Of what use is Executive Order 5?

President Buhari<br />Photo TWITTER/NGRPresident

On the 2nd of February 2018, the president of Nigeria signed an executive order ostensibly to promote science and technology acquisition and the participation of local companies in government procurement activities.

In addition to the government’s happiness with itself on the matter of the executive order, many newspapers have cited the approval of many industry watchers.

However, it is not quite clear what exactly the executive order mandates or changes, with several and often conflicting interpretations having been reported since the decree.

There is the initial question of the constitutional basis for executive orders, especially under the Nigerian constitution. There is the further question of the status of executive orders and where the order of precedence lies compared to Acts of the National Assembly.

While the constitution does vest executive powers in the president, an executive order assumes a legislative flavour. In the absence of specific empowerment by the constitution, does an executive order have validity under Nigerian law? The executive order in question, instructively, only vaguely refers to “the authority vested in” the president and not a specific provision.

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Following the publication of the order, it was suggested in some quarters that foreign companies would find it harder to do business in Nigeria as a result. This is unlikely to be the case, as the focus is mostly on procurement by ministries and government departments.

The document also appears to be more of a roadmap in certain regards, for example, announcing (rather than ordering) that the Ministry of Science and Technology would establish centres for technology acquisition across the country, the Ministry of Education would encourage the inclusion of Public Procurement Process in the school curriculum and the federal government would provide intervention funds to establish new programmes for emerging technology.

It also announces that the Federal Inland Revenue Service and the Ministry of Finance will ensure that machine tool companies and artisans are granted tax incentives to boost production. Does this expand any of the incentive schemes under current legislation? Is it a firm commitment to grant these incentives?

On a note that brings to mind certain privatisation deals (like NITEL/Pentascope), the order announces a preference for the skill of the management and promoters of a bidding entity over the date of its incorporation.

There are a few superfluous elements of the order, especially regarding the role of the Ministry of the Interior and the National Office for Technology Acquisition and Protection (NOTAP).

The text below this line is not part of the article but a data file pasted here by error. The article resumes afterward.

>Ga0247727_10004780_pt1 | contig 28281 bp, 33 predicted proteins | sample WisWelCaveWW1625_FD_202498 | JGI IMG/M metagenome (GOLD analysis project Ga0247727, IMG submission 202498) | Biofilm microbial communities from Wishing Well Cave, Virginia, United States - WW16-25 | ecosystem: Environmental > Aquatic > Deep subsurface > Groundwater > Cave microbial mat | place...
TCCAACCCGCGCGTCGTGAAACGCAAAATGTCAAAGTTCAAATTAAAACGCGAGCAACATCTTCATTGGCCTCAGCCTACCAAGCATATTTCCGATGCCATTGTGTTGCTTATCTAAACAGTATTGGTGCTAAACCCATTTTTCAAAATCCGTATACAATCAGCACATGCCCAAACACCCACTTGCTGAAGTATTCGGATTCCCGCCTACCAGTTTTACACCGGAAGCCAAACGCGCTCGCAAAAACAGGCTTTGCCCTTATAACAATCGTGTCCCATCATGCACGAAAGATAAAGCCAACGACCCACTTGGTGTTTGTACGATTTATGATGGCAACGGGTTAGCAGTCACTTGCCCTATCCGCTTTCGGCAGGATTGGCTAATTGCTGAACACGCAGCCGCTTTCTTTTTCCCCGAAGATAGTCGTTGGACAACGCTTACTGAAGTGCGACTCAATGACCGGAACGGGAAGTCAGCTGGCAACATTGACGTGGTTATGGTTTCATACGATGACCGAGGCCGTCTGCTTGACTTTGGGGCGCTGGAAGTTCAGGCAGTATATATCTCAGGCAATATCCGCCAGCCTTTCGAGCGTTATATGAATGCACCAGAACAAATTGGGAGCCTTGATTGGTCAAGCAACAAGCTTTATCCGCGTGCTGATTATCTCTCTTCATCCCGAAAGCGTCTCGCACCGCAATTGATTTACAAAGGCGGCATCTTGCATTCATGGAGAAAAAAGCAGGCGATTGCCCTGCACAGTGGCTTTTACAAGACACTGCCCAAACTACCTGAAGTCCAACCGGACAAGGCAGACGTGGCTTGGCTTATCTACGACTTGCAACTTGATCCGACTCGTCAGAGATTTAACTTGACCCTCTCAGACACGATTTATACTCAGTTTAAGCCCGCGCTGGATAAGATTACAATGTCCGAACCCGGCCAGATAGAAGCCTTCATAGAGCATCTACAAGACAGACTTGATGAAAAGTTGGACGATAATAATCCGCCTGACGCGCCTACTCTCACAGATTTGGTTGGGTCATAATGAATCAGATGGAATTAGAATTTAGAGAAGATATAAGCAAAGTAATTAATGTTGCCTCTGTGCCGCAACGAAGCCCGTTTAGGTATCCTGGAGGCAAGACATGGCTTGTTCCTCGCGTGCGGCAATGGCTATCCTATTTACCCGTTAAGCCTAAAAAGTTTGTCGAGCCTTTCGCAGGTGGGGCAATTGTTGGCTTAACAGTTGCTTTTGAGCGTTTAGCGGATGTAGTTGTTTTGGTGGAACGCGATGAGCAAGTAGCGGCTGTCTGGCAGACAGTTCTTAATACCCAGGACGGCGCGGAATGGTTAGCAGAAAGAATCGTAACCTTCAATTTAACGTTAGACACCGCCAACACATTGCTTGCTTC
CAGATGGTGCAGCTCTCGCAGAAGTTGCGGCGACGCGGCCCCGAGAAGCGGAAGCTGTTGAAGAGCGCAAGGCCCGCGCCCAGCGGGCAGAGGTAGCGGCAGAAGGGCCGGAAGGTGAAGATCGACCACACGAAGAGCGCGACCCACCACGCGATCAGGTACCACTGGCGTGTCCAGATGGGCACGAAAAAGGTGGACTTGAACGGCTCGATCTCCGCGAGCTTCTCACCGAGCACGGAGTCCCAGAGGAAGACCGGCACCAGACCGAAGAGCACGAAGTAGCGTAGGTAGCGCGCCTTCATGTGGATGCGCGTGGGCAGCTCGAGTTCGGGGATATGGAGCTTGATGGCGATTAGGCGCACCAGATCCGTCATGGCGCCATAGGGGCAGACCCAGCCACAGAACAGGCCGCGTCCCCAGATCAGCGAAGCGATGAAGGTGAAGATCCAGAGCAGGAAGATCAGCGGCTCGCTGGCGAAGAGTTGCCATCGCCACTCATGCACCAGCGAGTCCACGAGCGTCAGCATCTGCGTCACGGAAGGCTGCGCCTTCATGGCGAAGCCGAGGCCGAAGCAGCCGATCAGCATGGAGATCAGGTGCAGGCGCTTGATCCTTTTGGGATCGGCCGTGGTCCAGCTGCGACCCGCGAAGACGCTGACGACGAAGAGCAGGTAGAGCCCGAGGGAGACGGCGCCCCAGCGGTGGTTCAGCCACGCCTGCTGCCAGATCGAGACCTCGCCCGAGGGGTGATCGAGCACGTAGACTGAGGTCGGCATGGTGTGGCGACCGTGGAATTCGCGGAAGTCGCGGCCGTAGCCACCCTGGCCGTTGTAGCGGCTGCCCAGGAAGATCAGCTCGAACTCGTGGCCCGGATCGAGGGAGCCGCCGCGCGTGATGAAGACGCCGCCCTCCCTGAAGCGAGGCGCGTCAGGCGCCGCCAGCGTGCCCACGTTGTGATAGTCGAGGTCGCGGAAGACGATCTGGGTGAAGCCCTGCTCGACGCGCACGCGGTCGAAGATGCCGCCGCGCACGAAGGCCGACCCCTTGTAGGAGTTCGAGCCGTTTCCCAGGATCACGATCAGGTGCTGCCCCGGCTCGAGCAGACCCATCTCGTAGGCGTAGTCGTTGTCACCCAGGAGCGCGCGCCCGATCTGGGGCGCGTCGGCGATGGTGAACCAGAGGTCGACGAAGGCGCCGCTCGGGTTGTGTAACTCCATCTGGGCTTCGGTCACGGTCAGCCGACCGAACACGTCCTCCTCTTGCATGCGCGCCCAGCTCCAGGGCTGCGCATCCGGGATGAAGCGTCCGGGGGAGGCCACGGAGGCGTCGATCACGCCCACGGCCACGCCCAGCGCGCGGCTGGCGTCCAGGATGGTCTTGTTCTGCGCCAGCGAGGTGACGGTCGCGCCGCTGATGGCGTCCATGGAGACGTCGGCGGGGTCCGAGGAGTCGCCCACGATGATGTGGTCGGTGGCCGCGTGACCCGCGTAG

The Ministry of Interior already has robust requirements for the issuance of Expatriate Quota to companies for the employment of foreign nationals. These requirements include the skill set not being available in Nigeria and a training programme for Nigerian nationals, which are now ordered by the executive order.

NOTAP also has a robust framework to promote knowledge transfer and prevent capital flight. Similarly, the Local Content Act of 2010 already prescribes many of the measures contained in this executive order, at least in relation to the oil and gas industries. It is not clear what the executive order was looking to change in these instances.

Leaving room for the possibility that I have misconstrued the executive order however, there is the question of how useful a solution it is to the problems it sets out to solve. Surely the crisis that is our science and technology status deserves much more than the throwaway commitment to intervention funds.

We have several institutions of science and technology that have no ground-breaking research or patents to their credit, making it curious that the order requires MDAs to “adopt local technology to replace foreign ones, where they meet set standards.” Would a complete revamp of the sector, including sustainable funding and global exchange programs not be more relevant?

Further, while there is nothing wrong with the principle of Nigerians being the main beneficiaries of government procurement expenditure, developing our technological capacity should start with an objective appraisal of our current capability. There is a reason that these projects require foreign technical partners. There is a reason that the best Nigerian artisans are francophone. Patriotism or favouritism will not of themselves fix the problem, in as much as they were not caused by an absence of patriotic fervour.

At the end of the day, Nigerians just want infrastructure that works, roads that light drizzles will not wash away, assurance of quality when they buy goods or patronise a service. If these measures will bring us closer to that, hurray! If all it will mean is that more ‘Nigerian’ companies (as defined by the order) win more contracts, then the justification of the entire endeavour must be reviewed.



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